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Posts Tagged ‘spring peeper’

Spring Peeper

Spring Peeper

Spring Peeper

Spring Peeper

Would you guess that this tiny frog makes a huge noise? Once the Wood frogs and Chorus frogs have sung the first verse of the spring song, the Spring Peepers (Pseudacris crucifer) and American Toads (Bufo americanus) take over. I strolled down to our wet spot behind the barn the other evening to make this recording of peeps and trills. The peeps are the song, of course, of the Spring Peepers, while the extended trills are American Toads.

Beautiful, an annual miracle. Near the end of the recording, you can hear a flock of Canada Geese passing overhead. At the beginning and end of the recording are a few notes of birdsong. Seabrooke, with her more attuned ear, informs me that the former is a Song Sparrow, and the latter is a Common Yellowthroat. Thanks to Seabrooke for the photos of Peepers and Toads.

For more on Spring Peepers, follow this link to Seabrooke’s post This ones for my peeps.

For more on American Toads, follow this link to Warts and all.

toad2

American Toad

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frog2

Daylilies don’t attract many pollinators, but once in a while, a little frog will shelter in a daylily bloom. I came across this little critter on Saturday, when I was making the rounds, deadheading finished blooms. It’s a Spring Peeper (Pseudacris crucifer). You can just make out the distinctive X marking on its back that is the source of its scientific name, crucifer: One who bears a cross. It’s tucked into a flower of the daylily Rainbow Eyes.

frog

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At this time of year, country nights are not quiet. The air is filled with music, a cacophony of voices celebrating the renewal of life. I braved the mosquitos to record their song just as darkness was falling. You can hear the Peep! Peep! of the Spring Peepers (Pseudacris crucifer); the short, throbbing trills of the Gray Treefrogs (Hyla versicolor); and the longer, extended trills of American Toads (Bufo americanus). The Adopt-a-Pond website offers excellent information about the amphibians of Ontario and you can listen to recordings of each species’ song. Not all frogs sing at the same time of year. The Wood Frogs are the first voices of spring, and then the Spring Peepers. The Bullfrogs are later, singing into summer.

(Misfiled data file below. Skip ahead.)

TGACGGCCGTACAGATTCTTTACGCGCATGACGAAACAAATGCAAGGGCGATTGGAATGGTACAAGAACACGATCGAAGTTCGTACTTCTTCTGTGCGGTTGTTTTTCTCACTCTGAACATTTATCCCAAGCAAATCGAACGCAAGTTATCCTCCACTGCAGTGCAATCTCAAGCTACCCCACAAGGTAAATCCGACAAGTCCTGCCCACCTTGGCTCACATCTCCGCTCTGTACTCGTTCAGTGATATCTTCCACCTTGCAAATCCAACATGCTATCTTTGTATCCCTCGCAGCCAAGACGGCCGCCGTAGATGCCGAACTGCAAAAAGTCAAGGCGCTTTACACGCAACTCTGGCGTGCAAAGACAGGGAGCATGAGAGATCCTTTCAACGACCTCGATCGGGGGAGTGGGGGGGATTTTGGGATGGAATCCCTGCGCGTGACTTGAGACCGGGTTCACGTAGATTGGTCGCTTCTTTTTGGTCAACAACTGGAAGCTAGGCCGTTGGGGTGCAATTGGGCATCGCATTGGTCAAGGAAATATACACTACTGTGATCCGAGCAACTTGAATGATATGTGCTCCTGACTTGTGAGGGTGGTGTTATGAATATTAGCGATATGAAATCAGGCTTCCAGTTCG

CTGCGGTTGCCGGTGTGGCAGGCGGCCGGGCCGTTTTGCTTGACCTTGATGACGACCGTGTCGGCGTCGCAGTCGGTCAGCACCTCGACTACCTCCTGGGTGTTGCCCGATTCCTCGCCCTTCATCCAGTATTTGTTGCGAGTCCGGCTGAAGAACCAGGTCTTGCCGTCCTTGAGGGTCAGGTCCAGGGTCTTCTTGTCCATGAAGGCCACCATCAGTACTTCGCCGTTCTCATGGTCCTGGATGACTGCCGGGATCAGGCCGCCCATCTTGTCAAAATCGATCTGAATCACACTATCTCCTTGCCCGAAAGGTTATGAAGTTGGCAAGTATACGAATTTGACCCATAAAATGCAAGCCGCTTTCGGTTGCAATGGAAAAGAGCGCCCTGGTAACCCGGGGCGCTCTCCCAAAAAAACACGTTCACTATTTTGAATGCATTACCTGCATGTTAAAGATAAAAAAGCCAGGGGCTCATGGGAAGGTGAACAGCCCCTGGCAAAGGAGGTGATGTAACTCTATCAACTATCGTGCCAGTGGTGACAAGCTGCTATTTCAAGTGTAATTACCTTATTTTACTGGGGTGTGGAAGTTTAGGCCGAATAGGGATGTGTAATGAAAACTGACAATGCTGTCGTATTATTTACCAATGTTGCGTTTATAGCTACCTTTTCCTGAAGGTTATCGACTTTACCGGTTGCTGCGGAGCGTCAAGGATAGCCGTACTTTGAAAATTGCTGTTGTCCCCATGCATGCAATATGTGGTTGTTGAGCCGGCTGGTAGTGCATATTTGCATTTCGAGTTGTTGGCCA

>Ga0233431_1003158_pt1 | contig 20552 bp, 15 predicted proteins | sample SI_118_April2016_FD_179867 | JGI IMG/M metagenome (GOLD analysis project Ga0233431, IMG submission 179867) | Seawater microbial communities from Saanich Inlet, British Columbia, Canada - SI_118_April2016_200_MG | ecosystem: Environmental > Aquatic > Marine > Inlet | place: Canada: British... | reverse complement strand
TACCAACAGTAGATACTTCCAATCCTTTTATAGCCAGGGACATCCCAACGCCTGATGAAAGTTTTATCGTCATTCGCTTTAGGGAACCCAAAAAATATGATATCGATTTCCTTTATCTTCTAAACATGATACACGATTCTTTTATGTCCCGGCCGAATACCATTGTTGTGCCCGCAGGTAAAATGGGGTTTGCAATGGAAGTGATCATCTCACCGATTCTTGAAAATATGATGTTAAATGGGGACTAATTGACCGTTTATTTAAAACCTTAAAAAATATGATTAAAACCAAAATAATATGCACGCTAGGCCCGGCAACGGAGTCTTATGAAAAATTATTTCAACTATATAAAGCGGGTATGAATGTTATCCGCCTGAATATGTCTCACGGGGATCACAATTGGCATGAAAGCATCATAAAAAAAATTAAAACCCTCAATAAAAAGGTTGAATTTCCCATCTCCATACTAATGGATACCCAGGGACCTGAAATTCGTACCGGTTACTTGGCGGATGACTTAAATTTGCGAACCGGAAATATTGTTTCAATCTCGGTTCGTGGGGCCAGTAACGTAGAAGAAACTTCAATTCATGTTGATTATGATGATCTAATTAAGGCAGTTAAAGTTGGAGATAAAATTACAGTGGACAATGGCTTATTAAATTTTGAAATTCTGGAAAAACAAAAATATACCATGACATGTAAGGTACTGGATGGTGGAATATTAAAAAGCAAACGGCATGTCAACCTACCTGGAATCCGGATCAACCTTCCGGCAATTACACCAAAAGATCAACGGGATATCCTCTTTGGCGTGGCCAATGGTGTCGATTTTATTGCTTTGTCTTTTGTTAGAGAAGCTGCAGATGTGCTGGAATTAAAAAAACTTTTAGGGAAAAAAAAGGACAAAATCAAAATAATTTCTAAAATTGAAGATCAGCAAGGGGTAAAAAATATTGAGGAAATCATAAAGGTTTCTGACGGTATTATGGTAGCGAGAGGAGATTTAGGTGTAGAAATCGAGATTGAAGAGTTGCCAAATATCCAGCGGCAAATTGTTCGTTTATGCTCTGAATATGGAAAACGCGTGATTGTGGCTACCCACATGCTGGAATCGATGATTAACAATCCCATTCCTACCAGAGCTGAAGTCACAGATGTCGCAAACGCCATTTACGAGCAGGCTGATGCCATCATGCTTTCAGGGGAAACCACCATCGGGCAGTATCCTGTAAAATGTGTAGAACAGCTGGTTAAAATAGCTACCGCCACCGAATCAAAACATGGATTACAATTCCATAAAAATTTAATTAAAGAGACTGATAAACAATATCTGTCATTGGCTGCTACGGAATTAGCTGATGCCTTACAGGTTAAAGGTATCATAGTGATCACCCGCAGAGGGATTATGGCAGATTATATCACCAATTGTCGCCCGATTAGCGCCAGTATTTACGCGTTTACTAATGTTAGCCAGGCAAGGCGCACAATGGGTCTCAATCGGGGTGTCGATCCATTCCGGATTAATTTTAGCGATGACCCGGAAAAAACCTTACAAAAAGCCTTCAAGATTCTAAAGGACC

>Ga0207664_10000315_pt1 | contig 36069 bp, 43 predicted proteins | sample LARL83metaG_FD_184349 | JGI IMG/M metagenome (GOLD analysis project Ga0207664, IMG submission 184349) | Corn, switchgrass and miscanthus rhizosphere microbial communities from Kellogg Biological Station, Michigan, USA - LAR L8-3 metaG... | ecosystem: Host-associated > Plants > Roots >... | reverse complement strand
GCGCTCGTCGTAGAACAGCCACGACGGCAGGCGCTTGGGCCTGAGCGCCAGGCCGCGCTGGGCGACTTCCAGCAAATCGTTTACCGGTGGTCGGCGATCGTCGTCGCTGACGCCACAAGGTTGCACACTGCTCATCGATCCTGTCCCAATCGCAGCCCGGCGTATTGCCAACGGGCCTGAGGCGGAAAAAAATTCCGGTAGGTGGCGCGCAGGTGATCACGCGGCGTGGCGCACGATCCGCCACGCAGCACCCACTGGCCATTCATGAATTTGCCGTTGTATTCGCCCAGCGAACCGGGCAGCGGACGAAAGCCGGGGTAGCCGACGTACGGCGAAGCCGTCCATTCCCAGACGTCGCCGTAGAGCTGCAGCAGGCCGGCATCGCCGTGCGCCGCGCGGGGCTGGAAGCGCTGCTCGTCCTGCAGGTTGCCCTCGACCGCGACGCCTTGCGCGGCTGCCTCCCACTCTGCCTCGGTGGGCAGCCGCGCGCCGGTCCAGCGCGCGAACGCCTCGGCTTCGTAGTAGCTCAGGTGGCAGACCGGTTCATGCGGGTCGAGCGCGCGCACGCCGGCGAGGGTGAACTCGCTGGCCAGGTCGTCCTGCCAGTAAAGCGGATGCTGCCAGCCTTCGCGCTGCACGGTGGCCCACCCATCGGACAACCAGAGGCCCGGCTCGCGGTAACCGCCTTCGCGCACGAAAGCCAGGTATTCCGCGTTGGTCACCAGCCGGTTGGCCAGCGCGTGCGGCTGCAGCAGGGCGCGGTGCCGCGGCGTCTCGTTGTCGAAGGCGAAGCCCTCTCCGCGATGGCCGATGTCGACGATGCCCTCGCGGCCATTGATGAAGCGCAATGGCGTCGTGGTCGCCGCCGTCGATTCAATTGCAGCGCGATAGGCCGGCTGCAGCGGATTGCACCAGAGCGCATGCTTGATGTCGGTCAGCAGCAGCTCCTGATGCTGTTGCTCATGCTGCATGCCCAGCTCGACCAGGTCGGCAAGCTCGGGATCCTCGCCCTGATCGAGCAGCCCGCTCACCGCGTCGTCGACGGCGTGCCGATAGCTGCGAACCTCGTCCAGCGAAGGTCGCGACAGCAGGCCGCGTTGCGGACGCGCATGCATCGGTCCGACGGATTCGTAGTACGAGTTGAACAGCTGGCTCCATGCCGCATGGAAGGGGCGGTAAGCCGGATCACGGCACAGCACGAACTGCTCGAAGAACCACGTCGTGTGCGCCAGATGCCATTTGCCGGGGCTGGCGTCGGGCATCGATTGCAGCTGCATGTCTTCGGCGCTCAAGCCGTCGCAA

Over the chorus of frogs is a recording of an American Woodcock (Scolopax minor) performing his mating display. Listen for his call, a nasal Peent! … Peent! … Peent! given from a grassy field. At 1:36, he begins his aerial display. Listen for the whirring of his wings as he flys high into the night sky. Three of his outer primary feathers are modified to produce a whistling flight sound. I could hear him as he continues his flight, but unfortunately the sound doesn’t come through on the recording until about 2:20, when the whistling begins to sputter and he gives a series of chirps as his flight ends in a ‘falling leaf’ descent to the ground. What female could fail to be impressed?

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Spring Peeper (Pseudacris crucifer) in hemerocallis "Egyptian Ibis"

Spring Peeper (Pseudacris crucifer) in Hemerocallis "Egyptian Ibis"

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peepercloseup

This little Spring Peeper (Pseudacris crucifer) was attracted to Birdgirl’s mothing sheet on the warm weekend. It shows the distinctive X marking on its back that makes Peepers easy to identify. You can also see the slightly enlarged sticky toe pads that allow these treefrogs to climb trees and shrubs. They are terrestrial except during breeding season, when they use both temporary and permanent ponds, especially in wooded areas, for mating. After the breeding season, they move to woodlands, shrubby areas and old fields. Peepers survive the winter, when they hide under logs, bark or litter, by producing a glucose “antifreeze” that causes ice to form in extracellular spaces instead of in body cells. Their diet includes small bugs such as spiders, mites, ants beetles and caterpillars.

Spring Peepers are a common species throughout the Great Lakes region. Adults migrate to breeding ponds about the same time as Wood Frogs (Rana sylvatica). The call of the male Peeper is the loud peeping for which they are named. This year at Willow House, the first calls of both Spring Peepers and Wood Frogs were heard on April 3rd.

frog-on-fingers

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